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INTRO(2)                            Linux Programmer's Manual                            INTRO(2)

       intro - introduction to system calls

       Section 2 of the manual describes the Linux system calls.  A system call is an entry point
       into the Linux kernel.  Usually, system calls are not invoked directly: instead, most sys‐
       tem  calls have corresponding C library wrapper functions which perform the steps required
       (e.g., trapping to kernel mode) in order to invoke the system call.  Thus, making a system
       call looks the same as invoking a normal library function.

       In many cases, the C library wrapper function does nothing more than:

       *  copying  arguments  and the unique system call number to the registers where the kernel
          expects them;

       *  trapping to kernel mode, at which point the kernel does the real  work  of  the  system
          call; and

       *  setting  errno  if  the system call returns an error number when the kernel returns the
          CPU to user mode.

       However, in a few cases, a wrapper function may do rather more  than  this,  for  example,
       performing  some  preprocessing  of  the  arguments of arguments before trapping to kernel
       mode, or postprocessing of values returned by the system call.  Where this  is  the  case,
       the  manual pages in Section 2 generally try to note the details of both the (usually GNU)
       C library API interface and the raw system call.  Most commonly, the main DESCRIPTION will
       focus  on  the C library interface, and differences for the system call are covered in the
       NOTES section.

       For a list of the Linux system calls, see syscalls(2).

       On error, most system calls return a negative error number (i.e., the negated value of one
       of the constants described in errno(3)).  The C library wrapper hides this detail from the
       caller: when a system call returns a negative value, the wrapper copies the absolute value
       into the errno variable, and returns -1 as the return value of the wrapper.

       The  value  returned  by  a successful system call depends on the call.  Many system calls
       return 0 on success, but some can return nonzero  values  from  a  successful  call.   The
       details are described in the individual manual pages.

       In some cases, the programmer must define a feature test macro in order to obtain the dec‐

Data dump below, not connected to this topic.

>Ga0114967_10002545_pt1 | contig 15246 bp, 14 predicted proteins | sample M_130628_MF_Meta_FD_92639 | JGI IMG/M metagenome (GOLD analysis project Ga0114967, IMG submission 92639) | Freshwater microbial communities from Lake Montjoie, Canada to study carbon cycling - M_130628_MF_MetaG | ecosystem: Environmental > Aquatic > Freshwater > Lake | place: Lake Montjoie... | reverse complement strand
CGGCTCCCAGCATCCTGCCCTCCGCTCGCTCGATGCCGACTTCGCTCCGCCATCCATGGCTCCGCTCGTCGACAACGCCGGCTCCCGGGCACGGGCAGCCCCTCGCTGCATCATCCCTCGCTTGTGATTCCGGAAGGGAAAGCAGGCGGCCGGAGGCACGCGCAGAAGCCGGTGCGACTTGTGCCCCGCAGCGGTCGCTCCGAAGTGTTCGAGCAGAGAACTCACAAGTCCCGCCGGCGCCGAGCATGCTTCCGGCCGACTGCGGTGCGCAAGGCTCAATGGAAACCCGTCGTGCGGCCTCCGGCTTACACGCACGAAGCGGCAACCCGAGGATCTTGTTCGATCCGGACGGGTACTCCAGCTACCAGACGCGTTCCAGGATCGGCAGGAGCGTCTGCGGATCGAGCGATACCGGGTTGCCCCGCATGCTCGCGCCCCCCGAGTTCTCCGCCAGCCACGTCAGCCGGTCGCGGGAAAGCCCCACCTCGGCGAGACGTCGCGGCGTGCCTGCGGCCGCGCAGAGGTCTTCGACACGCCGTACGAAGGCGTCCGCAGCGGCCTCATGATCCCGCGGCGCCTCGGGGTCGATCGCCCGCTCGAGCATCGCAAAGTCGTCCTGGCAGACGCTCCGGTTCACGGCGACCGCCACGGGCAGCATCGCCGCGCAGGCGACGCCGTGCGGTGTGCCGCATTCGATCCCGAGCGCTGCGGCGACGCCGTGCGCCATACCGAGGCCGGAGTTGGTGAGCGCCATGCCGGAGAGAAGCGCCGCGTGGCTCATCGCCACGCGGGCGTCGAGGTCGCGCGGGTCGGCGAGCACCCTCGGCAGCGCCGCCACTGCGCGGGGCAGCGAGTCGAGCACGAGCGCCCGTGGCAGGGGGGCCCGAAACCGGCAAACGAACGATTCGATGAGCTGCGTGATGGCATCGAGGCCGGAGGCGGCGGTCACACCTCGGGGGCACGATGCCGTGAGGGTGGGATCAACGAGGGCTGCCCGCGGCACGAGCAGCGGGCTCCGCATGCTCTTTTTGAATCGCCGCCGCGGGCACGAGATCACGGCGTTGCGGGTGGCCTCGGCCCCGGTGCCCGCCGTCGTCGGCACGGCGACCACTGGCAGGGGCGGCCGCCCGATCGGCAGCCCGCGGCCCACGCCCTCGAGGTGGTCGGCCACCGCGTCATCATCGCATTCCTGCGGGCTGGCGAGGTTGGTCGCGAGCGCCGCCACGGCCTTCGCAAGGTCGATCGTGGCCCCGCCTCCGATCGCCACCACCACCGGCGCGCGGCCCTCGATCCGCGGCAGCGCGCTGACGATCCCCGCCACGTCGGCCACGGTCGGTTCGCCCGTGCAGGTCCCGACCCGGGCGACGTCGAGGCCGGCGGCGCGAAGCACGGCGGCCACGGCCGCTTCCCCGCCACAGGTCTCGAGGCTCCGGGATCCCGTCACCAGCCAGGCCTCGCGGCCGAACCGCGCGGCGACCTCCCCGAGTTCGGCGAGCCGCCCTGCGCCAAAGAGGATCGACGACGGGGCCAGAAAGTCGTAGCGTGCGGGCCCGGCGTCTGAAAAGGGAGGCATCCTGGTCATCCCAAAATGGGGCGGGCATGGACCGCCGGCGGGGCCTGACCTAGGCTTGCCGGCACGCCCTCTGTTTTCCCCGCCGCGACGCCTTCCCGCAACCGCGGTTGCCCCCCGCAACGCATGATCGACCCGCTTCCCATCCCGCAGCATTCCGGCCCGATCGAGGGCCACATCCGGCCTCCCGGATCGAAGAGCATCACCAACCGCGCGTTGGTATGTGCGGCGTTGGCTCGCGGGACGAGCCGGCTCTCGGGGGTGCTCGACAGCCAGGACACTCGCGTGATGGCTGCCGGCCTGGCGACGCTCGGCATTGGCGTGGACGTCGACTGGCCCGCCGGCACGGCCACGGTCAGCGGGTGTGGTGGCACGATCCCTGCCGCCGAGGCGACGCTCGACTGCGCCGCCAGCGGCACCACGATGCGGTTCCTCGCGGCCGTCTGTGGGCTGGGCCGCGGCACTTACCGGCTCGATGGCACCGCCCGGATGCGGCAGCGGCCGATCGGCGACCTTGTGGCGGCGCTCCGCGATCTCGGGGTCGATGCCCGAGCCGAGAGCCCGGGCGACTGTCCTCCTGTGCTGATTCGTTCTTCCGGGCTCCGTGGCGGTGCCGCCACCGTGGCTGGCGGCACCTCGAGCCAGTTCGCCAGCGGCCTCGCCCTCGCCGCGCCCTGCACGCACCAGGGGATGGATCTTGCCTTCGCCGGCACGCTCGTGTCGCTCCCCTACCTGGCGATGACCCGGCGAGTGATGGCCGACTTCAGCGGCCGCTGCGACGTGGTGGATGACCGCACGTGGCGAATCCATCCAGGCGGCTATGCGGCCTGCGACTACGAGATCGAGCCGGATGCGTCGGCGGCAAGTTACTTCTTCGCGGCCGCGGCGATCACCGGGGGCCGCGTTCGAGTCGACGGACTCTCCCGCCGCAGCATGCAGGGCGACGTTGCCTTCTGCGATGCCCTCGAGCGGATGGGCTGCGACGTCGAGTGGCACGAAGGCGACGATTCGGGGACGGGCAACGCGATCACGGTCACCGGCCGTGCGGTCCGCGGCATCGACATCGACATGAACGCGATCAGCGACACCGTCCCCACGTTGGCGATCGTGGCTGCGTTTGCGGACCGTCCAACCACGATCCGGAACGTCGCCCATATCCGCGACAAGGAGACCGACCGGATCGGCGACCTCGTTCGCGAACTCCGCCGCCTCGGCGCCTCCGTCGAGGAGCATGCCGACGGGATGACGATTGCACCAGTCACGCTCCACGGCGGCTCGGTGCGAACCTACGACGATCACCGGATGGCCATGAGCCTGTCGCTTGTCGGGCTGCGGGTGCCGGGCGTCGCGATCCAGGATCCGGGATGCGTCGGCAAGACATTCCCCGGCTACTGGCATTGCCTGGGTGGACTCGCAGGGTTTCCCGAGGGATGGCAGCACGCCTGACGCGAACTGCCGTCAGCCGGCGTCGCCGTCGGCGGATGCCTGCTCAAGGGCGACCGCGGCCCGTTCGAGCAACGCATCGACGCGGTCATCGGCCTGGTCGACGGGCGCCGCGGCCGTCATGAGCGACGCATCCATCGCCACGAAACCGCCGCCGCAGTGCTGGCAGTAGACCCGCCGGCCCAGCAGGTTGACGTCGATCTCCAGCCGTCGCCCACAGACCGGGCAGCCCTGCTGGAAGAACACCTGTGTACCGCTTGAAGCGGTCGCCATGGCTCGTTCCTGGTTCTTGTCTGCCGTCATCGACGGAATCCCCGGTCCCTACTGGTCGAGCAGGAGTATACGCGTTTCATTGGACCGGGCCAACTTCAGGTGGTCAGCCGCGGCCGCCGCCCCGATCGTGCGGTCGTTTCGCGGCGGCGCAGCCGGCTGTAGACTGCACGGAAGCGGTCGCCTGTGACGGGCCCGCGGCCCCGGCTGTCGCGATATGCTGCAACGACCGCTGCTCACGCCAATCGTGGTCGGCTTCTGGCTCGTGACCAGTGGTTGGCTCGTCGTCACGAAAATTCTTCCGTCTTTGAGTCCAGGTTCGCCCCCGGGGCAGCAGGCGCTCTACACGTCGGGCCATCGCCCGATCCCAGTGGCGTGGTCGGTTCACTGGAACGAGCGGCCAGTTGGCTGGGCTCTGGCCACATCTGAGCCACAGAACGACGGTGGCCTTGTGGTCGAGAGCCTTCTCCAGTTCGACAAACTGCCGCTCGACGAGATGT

laration of a system call from the header file specified in the man page SYNOPSIS section.
       (Where  required,  these  feature  test macros must be defined before including any header
       files.)  In such cases, the required macro is described in  the  man  page.   For  further
       information on feature test macros, see feature_test_macros(7).

       Certain  terms and abbreviations are used to indicate UNIX variants and standards to which
       calls in this section conform.  See standards(7).

   Calling directly
       In most cases, it is unnecessary to invoke a system call directly,  but  there  are  times
       when  the  Standard C library does not implement a nice wrapper function for you.  In this
       case, the programmer must manually invoke the system call using syscall(2).  Historically,
       this was also possible using one of the _syscall macros described in _syscall(2).

   Authors and copyright conditions
       Look  at  the header of the manual page source for the author(s) and copyright conditions.
       Note that these can be different from page to page!

       _syscall(2), syscall(2), syscalls(2), errno(3), intro(3), capabilities(7), credentials(7),
       feature_test_macros(7), mq_overview(7), path_resolution(7), pipe(7), pty(7),
       sem_overview(7), shm_overview(7), signal(7), socket(7), standards(7), svipc(7),
       symlink(7), time(7)

       This page is part of release 3.74 of the Linux man-pages project.  A description of the
       project, information about reporting bugs, and the latest version of this page, can be
       found at http://www.kernel.org/doc/man-pages/.

Linux                                       2014-02-20                                   INTRO(2)

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